Wednesday, August 5, 2015

Insecure Writer: One Year in the Wilderness

Tomorrow is a sad anniversary: It's one year since I last had full-time employment.  In the media they talk about people who have been unemployed for a really long time and people who have "dropped out of the workforce" by pretty much just giving up.  When I was laid off a year ago I hoped I wouldn't be one of those people and yet a year later I'm still looking for work.

I guess if you want to be harsh maybe I shouldn't have spent September and October gallivanting around the western half of the country in Grumpy Bulldog Does America.  But I doubt it would have made a difference.  I did spend a lot of November applying for jobs in Phoenix and got pretty much the same reception as in Michigan, which is to say nothing good.

That's not to say the job market completely blows.  A lot of it is I'm just not a good interviewer.  Besides not being very pleasant to look at, I always have a hard time with all those BS questions they ask you.  I don't even understand why they ask you questions when they know you're lying, like, "What are your weaknesses" and of course you're not supposed to say your actual weaknesses.  Just like when you're supposed to ask questions you can't ask the questions you really want to ask, ie about money and benefits.

What I'd really like is the stopwatch that stops time like in "The Twilight Zone" episode that was later remade into "Clockstoppers."  Then I could stop time and go research an appropriate answer.  Of course if I had a watch to do that I'd just stop time, steal a shitload of stuff, and then start time again and not even need a fucking job.  And don't say you wouldn't do that; it's like the Force where if you got it you know in five minutes you'd be frying people with lightning and choking the barista who gets your name wrong at Starbucks.  With great power...so on and so forth but I'm getting off track.

The last time I was long-term unemployed was in late 2001-early 2002.  It sucked that I got laid off at the end of August and 11 days later was September 11th and that just seemed to fuck everything up.  Anyway, probably the biggest change from back then is that every job you have to fill out these applications online.  You can't just send them a resume; you have to fill out this form that basically says all the same junk as your resume does.

Then there are "phone screenings."  They always seem to call me at like noon-12:30 when I'm either at lunch or at a coffee shop writing.  Then they get all pissed off because you're not sitting at home by the phone waiting for them to call, not that I have a land-line to call anyway.  But it's better to ask me stupid questions on the phone than it is to drag me 30 miles into the office in my suit and tie at 10am.  I love those ones, especially when the interviewers are so unprepared they ask like three questions and then ask if I have questions.  Um, yeah just one:  why the fuck did you drag me here if you weren't prepared?!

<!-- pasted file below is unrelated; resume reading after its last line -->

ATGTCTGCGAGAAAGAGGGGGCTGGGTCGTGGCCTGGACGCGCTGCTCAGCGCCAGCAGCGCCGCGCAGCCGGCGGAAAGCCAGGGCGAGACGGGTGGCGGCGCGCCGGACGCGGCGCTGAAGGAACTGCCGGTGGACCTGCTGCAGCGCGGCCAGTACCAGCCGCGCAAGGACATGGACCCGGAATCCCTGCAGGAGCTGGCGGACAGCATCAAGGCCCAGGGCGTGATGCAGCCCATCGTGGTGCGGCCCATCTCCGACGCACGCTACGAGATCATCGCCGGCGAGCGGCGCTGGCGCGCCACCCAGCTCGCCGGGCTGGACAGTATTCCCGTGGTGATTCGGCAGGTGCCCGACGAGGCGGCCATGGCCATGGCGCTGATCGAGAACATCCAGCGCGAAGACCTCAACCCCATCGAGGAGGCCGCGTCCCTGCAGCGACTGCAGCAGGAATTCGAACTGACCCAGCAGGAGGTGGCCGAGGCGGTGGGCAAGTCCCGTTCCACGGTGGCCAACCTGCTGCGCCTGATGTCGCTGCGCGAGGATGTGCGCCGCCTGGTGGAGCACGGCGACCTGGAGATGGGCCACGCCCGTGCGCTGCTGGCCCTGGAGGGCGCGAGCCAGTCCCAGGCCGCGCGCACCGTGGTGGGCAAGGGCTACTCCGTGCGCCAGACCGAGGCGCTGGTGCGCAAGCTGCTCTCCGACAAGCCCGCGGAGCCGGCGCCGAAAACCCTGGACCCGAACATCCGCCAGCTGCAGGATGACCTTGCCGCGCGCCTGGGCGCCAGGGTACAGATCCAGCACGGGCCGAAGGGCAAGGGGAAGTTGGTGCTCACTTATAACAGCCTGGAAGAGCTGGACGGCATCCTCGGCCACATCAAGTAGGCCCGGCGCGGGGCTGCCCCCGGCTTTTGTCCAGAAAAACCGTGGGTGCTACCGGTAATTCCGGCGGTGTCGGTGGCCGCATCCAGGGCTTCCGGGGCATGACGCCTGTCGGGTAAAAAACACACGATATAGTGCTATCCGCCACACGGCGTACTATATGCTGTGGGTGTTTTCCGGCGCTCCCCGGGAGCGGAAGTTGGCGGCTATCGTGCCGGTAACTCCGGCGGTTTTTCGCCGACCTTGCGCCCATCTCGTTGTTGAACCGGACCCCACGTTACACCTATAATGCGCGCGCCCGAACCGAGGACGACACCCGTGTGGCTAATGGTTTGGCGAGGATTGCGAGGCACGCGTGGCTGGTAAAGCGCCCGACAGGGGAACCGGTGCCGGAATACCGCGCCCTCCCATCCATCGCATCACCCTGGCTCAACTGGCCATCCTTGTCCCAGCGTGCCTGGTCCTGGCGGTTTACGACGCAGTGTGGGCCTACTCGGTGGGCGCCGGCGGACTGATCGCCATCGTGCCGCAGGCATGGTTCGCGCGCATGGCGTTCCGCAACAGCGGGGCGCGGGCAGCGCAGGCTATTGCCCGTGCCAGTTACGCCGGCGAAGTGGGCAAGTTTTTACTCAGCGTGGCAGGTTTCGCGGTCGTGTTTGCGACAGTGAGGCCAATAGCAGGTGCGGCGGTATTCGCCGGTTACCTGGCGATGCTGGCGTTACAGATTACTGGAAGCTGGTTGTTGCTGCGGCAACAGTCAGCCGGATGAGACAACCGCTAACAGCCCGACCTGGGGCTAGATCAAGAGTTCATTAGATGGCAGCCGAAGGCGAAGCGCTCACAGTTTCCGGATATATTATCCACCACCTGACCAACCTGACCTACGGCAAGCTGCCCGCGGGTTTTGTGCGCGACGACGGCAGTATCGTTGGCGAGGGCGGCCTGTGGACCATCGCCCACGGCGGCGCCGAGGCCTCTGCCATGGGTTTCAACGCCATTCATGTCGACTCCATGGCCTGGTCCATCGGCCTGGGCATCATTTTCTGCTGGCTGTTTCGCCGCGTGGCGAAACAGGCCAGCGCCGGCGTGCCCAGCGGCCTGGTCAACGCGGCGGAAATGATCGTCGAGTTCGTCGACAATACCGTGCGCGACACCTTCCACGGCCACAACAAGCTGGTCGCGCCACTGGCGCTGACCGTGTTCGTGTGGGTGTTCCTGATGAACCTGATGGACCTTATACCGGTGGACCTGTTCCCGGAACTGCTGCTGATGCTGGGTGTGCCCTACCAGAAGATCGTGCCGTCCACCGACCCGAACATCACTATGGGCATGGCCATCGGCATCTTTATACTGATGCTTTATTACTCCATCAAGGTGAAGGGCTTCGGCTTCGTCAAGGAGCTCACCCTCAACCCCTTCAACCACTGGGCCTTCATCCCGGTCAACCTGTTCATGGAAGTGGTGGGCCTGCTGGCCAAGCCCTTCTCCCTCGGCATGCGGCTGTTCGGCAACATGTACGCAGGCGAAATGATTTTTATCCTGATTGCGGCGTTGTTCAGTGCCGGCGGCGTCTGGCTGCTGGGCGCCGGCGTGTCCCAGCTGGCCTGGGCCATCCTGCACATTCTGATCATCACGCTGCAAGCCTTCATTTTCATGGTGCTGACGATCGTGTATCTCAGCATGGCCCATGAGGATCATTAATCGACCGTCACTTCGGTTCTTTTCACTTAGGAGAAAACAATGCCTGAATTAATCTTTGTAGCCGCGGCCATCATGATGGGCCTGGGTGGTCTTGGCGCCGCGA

And so many places now make you take tests as part of the process.  Before it was just temp agencies that might do that, but now it's all sorts of places.  The thing is, I've actually had to take pretty much the same tests with some of them!  It gets to the point where I wish I could just take one set of tests like a SAT or ACT and have those scores for anyone who wants them instead of having to take the same tests over and over again.

The worst was this one I had to take for a part-time accounting clerk position.  So it's not even a full-time job and yet it's like you're taking the SATs.  You had to be there by 6pm exactly or you couldn't be let in.  And you had to bring two No. 2 pencils.  You couldn't have a cell phone on the table, not even to use as a calculator, so you had to bring your own calculator.  Which it's nice you could use a calculator because the one where I had to do all that basic math on paper was pretty annoying.  Despite the overkill of security the room was still full--for a part-time job with no benefits.  I guess that's a good indication of what the job market is like.  Then a couple days later I get an email saying I have to take another test, a typing test this time. 

Really annoying was when I applied to this community college and they had me go to Dearborn (like 30 miles) to take tests in this little room.  For whatever reason you weren't supposed to look at the results that printed out; why shouldn't I be able to see how I did?  Not like they were going to tell me.  Anyway, I get home and they call that they want me to take more tests because they forgot to put some on there.  Ugh, so I had to drag my ass back to Dearborn because you can't take these tests at home because then you might cheat!  As a writer I should probably be dismayed I didn't do so hot on the proofreading test.  But come on, every program has spellcheck now!  My Firefox is flagging misspellings even as I type this!  But I did get to advance to the lightning round (interview) where they asked me a bunch of inane questions.  "Name a time when you set a personal goal and achieved it."  Because I remember every single moment of the last 13 years to think of stuff like that.  I guess as a writer I should just make shit up, right?  Write some fiction with my mouth.

As a writer I'm familiar with form rejections and a lot of employers use the same things now.  My brother says he likes those (I mean not LIKE like) but as with agents and publishers I really don't want them.  I'd prefer they just let me forget about it, which I will 9 times out of 9.  I mean most of those they send it's like, "Huh?  When did I apply for this?"  Especially if it was one of those on Indeed where I could do the "quick apply" which is basically just hitting a button and sending off my resume.  But see that's for jobs I've just applied to.  If I've interviewed then you should send something.  And you should actually put your fucking name on it.  Last Wednesday I had to go to an interview and they made this big deal of giving me a packet with business cards and saying, "If you have any questions, let us know!"  Then the next morning they send me a form rejection with no names even.  Why'd you make this big stinking deal of giving me a packet and stuff if you had obviously already made up your mind?  And hello, I already met you in person and shook your fucking hand (twice) so I already know your fucking name.  You gave me your fucking business card!  So sending an unsigned generic email seems like a slap in the face.  Like, "You're not important enough for me to even compose a two-line email."  Rude!